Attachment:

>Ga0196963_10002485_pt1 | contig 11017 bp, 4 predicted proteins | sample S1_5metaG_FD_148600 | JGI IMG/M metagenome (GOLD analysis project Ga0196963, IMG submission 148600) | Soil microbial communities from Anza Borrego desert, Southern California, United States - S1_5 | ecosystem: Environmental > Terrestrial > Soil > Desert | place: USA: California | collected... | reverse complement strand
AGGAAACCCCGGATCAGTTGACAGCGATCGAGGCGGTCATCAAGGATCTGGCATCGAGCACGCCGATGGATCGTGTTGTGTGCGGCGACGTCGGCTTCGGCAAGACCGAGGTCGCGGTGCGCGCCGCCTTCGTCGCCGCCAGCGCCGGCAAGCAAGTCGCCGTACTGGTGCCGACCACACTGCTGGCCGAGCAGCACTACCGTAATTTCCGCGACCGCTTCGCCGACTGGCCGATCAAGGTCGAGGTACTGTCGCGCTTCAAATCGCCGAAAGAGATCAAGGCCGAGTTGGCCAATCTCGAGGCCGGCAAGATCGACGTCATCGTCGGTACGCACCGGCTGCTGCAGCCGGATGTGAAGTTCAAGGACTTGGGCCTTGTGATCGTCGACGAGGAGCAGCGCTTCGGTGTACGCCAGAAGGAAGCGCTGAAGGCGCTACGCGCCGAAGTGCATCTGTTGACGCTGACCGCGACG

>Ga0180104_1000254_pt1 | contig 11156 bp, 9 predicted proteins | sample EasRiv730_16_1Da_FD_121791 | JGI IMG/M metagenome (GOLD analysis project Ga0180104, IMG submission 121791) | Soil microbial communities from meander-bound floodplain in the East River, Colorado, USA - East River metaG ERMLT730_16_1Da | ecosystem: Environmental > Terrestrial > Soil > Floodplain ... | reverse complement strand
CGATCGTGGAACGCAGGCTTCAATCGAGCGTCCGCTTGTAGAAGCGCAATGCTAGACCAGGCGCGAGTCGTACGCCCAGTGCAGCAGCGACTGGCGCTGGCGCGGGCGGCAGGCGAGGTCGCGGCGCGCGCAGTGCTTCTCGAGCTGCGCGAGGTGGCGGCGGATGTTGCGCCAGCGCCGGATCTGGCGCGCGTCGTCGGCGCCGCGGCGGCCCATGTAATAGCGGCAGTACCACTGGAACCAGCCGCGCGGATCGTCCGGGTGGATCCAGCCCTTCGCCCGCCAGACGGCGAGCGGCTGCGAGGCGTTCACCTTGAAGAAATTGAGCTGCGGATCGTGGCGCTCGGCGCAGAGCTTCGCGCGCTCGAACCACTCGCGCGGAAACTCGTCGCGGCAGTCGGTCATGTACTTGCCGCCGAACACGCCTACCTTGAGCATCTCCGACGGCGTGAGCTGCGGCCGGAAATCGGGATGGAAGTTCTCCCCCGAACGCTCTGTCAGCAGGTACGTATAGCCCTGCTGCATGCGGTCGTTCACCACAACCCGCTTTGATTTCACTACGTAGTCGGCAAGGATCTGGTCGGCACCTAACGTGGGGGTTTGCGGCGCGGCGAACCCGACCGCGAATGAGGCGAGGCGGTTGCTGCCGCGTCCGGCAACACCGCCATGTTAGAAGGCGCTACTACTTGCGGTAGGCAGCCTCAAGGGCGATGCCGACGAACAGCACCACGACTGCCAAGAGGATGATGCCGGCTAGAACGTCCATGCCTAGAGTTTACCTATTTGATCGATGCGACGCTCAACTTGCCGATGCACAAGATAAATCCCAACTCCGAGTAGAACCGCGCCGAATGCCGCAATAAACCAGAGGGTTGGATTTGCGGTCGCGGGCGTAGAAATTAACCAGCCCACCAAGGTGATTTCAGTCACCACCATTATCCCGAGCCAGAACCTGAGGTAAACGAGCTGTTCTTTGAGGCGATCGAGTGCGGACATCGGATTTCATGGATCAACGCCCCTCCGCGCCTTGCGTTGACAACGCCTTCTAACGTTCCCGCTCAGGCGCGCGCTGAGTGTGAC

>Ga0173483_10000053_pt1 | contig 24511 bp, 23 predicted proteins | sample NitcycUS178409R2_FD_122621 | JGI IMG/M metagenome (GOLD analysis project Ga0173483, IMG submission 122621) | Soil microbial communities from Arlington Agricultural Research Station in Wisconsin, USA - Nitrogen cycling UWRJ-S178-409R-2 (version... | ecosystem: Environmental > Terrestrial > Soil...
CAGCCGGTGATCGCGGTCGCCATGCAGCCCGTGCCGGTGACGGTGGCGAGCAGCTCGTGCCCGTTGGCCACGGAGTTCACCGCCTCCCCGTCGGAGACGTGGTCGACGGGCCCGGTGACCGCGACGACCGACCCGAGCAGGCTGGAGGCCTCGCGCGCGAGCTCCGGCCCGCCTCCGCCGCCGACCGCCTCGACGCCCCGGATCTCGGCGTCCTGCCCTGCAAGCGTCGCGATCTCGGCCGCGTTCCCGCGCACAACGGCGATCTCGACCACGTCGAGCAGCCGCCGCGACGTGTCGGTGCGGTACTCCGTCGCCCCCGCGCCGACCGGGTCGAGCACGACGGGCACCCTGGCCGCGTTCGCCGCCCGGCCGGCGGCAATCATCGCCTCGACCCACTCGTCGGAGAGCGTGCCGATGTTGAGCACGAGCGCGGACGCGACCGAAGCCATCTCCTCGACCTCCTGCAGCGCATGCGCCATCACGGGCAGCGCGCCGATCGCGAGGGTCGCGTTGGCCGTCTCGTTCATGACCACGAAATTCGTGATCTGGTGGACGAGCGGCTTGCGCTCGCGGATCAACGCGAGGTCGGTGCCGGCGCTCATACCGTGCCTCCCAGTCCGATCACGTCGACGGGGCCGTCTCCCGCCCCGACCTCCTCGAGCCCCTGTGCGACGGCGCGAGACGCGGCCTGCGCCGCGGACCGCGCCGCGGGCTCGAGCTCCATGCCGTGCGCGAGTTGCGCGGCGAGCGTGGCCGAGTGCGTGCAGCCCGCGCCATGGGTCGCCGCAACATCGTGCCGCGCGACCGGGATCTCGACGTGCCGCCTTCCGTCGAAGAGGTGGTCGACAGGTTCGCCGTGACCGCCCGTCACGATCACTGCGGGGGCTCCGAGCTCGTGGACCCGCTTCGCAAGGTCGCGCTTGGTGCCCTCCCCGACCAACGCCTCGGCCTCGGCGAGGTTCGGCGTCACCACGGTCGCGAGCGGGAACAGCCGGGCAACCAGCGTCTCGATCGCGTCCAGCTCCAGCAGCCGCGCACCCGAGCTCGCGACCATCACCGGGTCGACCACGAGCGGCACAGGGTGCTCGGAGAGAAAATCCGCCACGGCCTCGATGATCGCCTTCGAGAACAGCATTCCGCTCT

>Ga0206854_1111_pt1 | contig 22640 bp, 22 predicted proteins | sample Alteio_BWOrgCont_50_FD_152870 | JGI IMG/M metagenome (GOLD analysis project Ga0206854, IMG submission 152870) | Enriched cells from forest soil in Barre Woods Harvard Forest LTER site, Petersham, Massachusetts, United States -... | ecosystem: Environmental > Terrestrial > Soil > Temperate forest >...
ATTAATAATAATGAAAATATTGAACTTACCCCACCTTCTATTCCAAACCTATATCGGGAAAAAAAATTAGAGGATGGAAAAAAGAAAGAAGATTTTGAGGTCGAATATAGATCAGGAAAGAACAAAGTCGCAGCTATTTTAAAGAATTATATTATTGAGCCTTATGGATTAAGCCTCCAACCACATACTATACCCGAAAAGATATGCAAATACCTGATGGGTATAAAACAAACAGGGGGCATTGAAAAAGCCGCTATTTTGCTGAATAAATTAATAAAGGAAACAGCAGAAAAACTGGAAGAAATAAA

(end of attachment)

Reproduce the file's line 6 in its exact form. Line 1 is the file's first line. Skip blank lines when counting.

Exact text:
CAGCCGGTGATCGCGGTCGCCATGCAGCCCGTGCCGGTGACGGTGGCGAGCAGCTCGTGCCCGTTGGCCACGGAGTTCACCGCCTCCCCGTCGGAGACGTGGTCGACGGGCCCGGTGACCGCGACGACCGACCCGAGCAGGCTGGAGGCCTCGCGCGCGAGCTCCGGCCCGCCTCCGCCGCCGACCGCCTCGACGCCCCGGATCTCGGCGTCCTGCCCTGCAAGCGTCGCGATCTCGGCCGCGTTCCCGCGCACAACGGCGATCTCGACCACGTCGAGCAGCCGCCGCGACGTGTCGGTGCGGTACTCCGTCGCCCCCGCGCCGACCGGGTCGAGCACGACGGGCACCCTGGCCGCGTTCGCCGCCCGGCCGGCGGCAATCATCGCCTCGACCCACTCGTCGGAGAGCGTGCCGATGTTGAGCACGAGCGCGGACGCGACCGAAGCCATCTCCTCGACCTCCTGCAGCGCATGCGCCATCACGGGCAGCGCGCCGATCGCGAGGGTCGCGTTGGCCGTCTCGTTCATGACCACGAAATTCGTGATCTGGTGGACGAGCGGCTTGCGCTCGCGGATCAACGCGAGGTCGGTGCCGGCGCTCATACCGTGCCTCCCAGTCCGATCACGTCGACGGGGCCGTCTCCCGCCCCGACCTCCTCGAGCCCCTGTGCGACGGCGCGAGACGCGGCCTGCGCCGCGGACCGCGCCGCGGGCTCGAGCTCCATGCCGTGCGCGAGTTGCGCGGCGAGCGTGGCCGAGTGCGTGCAGCCCGCGCCATGGGTCGCCGCAACATCGTGCCGCGCGACCGGGATCTCGACGTGCCGCCTTCCGTCGAAGAGGTGGTCGACAGGTTCGCCGTGACCGCCCGTCACGATCACTGCGGGGGCTCCGAGCTCGTGGACCCGCTTCGCAAGGTCGCGCTTGGTGCCCTCCCCGACCAACGCCTCGGCCTCGGCGAGGTTCGGCGTCACCACGGTCGCGAGCGGGAACAGCCGGGCAACCAGCGTCTCGATCGCGTCCAGCTCCAGCAGCCGCGCACCCGAGCTCGCGACCATCACCGGGTCGACCACGAGCGGCACAGGGTGCTCGGAGAGAAAATCCGCCACGGCCTCGATGATCGCCTTCGAGAACAGCATTCCGCTCT